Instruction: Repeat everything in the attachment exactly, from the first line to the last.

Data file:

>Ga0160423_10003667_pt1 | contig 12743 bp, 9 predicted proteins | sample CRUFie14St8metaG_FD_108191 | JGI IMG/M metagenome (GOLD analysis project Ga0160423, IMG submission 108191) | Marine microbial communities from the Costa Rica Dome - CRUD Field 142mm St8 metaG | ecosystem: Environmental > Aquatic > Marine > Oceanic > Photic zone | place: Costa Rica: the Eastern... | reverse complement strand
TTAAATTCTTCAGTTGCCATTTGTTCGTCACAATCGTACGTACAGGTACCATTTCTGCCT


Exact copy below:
>Ga0160423_10003667_pt1 | contig 12743 bp, 9 predicted proteins | sample CRUFie14St8metaG_FD_108191 | JGI IMG/M metagenome (GOLD analysis project Ga0160423, IMG submission 108191) | Marine microbial communities from the Costa Rica Dome - CRUD Field 142mm St8 metaG | ecosystem: Environmental > Aquatic > Marine > Oceanic > Photic zone | place: Costa Rica: the Eastern... | reverse complement strand
TTAAATTCTTCAGTTGCCATTTGTTCGTCACAATCGTACGTACAGGTACCATTTCTGCCT